the kits don't look quite like this it's based on Die cast molds and has big diameter wheels, and Lambo style front doors. They're Revell/Monogram kits and the series includes the Chrysler 300C, and the Dodge Magnum SRT-8 wagon. Unfortunately they're not available at this time unless you find them on the shelves of a local hobby shop. The only kit left in production is two different versions of the Dodge Charger SRT-8.
C'mon, tell the truth. You've evidently perfected both a way to time travel AND an operational shrink ray, and your traveling back to the past shrinking new cars and bringing them to our time to pass them off as scale models.😉😂
On the television show Chasing Classic Cars Wayne sold a '32 Chrysler roadster that was a two tone red, and the two Testors reds would be a very close match with the body being the bright red and the fenders and body reveals being the dark (almost burgundy) red.
I built a '32 Ford coupe years ago as a color suggestion for a customer I had in my body shop (we were restoring his 1930 Packard Town Car) and I was wanting to do it in a Maroon body with black fenders and the Testors Dark Red spray enamel was a perfect match for the maroon I wanted to use. Unfortunately for me he decided on a dark charcoal for the body and black fenders.
the blower out of the original AMT '57 Chevy (last released in the Boyd Coddington series) has the perfect supercharger for you, it's a pretty good rendition of the old ScOTT blowers that were so popular with early Hot Rodders.
I have two of these to build, a black/red combo like yours but with a 283 powerglide for a cousin who's husband had one when they were married, and a white/red 348 tri-power four speed one for an uncle who had one that was a match to this combination. Only thing I haven't got yet is a set of '57 Plymouth hubcaps to match the ones he had.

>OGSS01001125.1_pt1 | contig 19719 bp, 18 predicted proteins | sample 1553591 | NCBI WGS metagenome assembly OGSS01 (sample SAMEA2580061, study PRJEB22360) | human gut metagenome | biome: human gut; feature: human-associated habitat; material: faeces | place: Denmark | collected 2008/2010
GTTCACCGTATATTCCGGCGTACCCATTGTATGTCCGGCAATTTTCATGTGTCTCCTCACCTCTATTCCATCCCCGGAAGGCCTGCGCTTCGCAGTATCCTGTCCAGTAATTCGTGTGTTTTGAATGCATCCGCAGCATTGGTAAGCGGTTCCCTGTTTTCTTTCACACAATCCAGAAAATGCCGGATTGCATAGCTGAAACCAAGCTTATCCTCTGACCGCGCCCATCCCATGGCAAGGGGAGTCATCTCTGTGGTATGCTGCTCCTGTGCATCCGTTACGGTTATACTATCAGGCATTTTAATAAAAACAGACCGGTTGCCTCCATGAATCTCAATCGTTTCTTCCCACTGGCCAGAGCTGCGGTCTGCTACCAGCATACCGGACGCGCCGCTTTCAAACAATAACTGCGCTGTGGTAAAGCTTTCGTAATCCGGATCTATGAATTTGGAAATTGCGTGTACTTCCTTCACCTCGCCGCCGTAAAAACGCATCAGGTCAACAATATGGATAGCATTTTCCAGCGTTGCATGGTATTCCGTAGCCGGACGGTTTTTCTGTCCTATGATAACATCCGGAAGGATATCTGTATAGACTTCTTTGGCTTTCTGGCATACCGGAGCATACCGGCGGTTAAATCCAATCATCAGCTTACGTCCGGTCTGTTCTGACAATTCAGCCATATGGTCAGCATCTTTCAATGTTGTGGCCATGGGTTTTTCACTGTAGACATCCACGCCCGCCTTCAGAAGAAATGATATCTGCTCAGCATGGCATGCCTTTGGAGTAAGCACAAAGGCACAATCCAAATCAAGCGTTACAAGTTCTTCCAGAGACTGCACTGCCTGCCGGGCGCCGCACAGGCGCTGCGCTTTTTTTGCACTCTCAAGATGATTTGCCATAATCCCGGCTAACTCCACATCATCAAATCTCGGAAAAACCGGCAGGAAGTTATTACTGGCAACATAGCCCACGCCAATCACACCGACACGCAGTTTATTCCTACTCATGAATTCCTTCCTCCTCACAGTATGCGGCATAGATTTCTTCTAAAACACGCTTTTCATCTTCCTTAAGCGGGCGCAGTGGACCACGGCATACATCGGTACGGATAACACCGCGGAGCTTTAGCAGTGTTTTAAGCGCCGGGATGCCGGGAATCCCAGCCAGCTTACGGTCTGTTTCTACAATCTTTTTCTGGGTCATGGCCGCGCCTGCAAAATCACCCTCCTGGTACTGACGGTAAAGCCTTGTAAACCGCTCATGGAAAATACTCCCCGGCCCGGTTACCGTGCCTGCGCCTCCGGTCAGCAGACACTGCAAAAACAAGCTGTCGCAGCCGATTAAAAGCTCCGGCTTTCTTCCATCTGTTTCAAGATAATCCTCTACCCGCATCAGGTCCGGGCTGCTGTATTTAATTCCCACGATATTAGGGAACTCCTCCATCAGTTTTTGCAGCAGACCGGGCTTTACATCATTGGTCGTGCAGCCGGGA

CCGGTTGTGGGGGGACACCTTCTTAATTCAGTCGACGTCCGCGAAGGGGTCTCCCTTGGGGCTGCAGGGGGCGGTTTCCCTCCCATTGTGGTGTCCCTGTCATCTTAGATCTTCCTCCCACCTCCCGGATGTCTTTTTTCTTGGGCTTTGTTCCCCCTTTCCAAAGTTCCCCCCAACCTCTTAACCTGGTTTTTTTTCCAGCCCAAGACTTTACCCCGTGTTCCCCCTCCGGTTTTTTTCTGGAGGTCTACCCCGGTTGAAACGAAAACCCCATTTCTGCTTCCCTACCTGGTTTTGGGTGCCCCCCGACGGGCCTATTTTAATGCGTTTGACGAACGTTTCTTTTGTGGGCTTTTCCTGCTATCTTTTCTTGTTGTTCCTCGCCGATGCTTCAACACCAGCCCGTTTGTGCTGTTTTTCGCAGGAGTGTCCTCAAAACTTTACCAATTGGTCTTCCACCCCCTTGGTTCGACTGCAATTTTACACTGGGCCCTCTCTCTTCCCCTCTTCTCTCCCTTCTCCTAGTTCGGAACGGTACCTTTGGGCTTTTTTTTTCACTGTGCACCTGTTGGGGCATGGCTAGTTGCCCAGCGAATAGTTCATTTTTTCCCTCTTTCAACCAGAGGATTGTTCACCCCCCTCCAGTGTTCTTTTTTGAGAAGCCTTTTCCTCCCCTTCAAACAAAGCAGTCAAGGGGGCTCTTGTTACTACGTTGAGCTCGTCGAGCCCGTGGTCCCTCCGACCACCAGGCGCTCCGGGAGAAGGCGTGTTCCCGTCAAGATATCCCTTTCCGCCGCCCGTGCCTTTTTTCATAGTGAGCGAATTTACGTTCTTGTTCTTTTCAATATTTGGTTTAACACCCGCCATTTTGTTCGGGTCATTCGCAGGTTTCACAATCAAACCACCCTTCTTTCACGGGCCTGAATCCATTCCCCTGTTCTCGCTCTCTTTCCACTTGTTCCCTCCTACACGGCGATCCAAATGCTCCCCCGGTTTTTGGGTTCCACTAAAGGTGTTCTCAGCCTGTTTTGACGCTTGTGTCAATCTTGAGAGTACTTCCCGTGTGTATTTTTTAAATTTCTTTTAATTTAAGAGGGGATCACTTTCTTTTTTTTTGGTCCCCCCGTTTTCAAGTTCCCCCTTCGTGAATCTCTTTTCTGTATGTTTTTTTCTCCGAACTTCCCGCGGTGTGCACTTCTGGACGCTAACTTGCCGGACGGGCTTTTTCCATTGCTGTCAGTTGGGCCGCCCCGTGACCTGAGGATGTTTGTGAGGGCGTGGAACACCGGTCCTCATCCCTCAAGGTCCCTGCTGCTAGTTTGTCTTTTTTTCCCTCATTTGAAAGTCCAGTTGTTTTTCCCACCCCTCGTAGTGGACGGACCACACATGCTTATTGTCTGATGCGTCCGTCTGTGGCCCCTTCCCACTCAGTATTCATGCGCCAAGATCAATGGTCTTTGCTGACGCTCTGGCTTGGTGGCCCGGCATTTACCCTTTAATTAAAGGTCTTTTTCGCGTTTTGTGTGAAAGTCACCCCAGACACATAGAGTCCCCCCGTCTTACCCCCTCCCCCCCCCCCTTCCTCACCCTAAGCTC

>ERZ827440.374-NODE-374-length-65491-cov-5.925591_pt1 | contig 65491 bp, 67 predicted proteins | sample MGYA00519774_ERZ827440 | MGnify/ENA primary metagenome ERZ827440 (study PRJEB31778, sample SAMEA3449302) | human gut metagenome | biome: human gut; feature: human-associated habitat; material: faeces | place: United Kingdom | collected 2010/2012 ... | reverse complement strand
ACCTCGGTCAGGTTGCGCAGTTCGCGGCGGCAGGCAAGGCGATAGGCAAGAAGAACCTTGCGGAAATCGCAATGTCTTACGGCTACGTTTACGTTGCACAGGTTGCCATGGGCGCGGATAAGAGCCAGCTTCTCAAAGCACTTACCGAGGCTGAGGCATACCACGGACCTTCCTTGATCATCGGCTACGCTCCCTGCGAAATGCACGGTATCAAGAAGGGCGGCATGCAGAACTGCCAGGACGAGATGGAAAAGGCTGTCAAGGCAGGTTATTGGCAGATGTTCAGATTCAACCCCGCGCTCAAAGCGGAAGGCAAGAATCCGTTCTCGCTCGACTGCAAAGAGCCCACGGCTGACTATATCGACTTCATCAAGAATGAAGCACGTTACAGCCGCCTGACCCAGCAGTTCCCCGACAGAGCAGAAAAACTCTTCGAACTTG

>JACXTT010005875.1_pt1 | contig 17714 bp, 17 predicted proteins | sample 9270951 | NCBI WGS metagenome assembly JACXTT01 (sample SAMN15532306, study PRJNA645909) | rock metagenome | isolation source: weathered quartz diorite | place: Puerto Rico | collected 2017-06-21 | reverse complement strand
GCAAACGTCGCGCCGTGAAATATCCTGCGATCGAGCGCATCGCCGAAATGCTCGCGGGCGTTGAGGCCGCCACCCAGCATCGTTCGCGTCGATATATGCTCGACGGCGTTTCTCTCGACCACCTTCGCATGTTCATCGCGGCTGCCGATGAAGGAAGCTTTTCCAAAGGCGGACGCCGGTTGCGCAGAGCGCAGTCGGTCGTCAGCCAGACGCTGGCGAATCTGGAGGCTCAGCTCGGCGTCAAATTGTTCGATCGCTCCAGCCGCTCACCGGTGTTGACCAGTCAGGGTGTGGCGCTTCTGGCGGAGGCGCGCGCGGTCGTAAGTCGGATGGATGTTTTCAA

I hope mine turn out somewhere near as nice as yours is.
You're welcome, and thank you. I wasn't trying to be a smart a** just thought you didn't know "the rest of the story" and let you know I did know what the hatchbacks were called, just thought he might have confused Runabout with Spirit, or one of the other packages that were offered on the Runabout body style.
I think you came in in the middle of the discussion and possibly misunderstood what I was saying, a previous poster said that someone associated with him had a "Sportabout".and it was suggested he was probably thinking "Runabout", but since their had been several previous mentions of the sedan, and Runabout body styles I suggested that maybe he was thinking of the "Spirit" trim package that was offered on 1972 Pinto Runabout' along with Mustang's and I believe Ranchero's but I could be wrong about them, but I do know that it was offered on the Pinto's and Mustang's. But he has since corrected his "Freudian slip" he actually meant Runabout, having owned about eight or ten Pinto's from the early small window Runabout, a very good early sedan, and a few Runabout's both small and large bumpers, one that had a 302 V-8, and another with a 400 horsepower V-6 that ran and handled circles around the V-8 one. Plus a couple of wagons in both bumper sizes, I'm quite aware of the Pinto styles and options. But thanks for attempting to help out.
Could be thinking of the 1972 "Spirit" trim package, white wide blue stripes and a narrow red one on each side of the blue ones, white interior w/blue inserts and red piping. Actually had one of these that ended up with a 302 in it.
there's what is supposed to be a Pratt&Whitney Wasp engine in the current reissue of the Gee Bee racing plane from the 30s but it scales out about 1/26th -1/28th scale. And there's a 1/24 scale Japanese Rufe that has a radial engine that's very close to a Pratt and Whitney twin row radial, close enough that most restorers use the Pratt and Whitney instead of the Japanese engine, but it's kinda hard to find those engines since most of the remaining planes were destroyed as part of the surrender demands.
Maybe they (AMT) can find the mold pieces to do Don Tonottis King T Ford Roadster. That car was probably ten years before it's time when it won the AMBR and the restoration that was done on it could still be a contender. I got a wild hair about building something close to it using the Buterra T Kit's chassis and the AMT '25 T for the bucket and the fenders from the Revell '26 Sedan so they'd fit the chassis better. But got the chassis built and it got preempted by another project (a lot of my builds seem to have that problem lately) someday I will get back on it.
The Foose '56 Ford pickup IS a totally new tool. It just can't be built stock. You have to be careful about what you ask for, as an old minister once told me you have to be careful and exact about what you pray for, this was just after a member of the congregation told a story about praying for more work for their transmission shop because it was slow, it worked, the next week they had three return jobs due to faulty parts.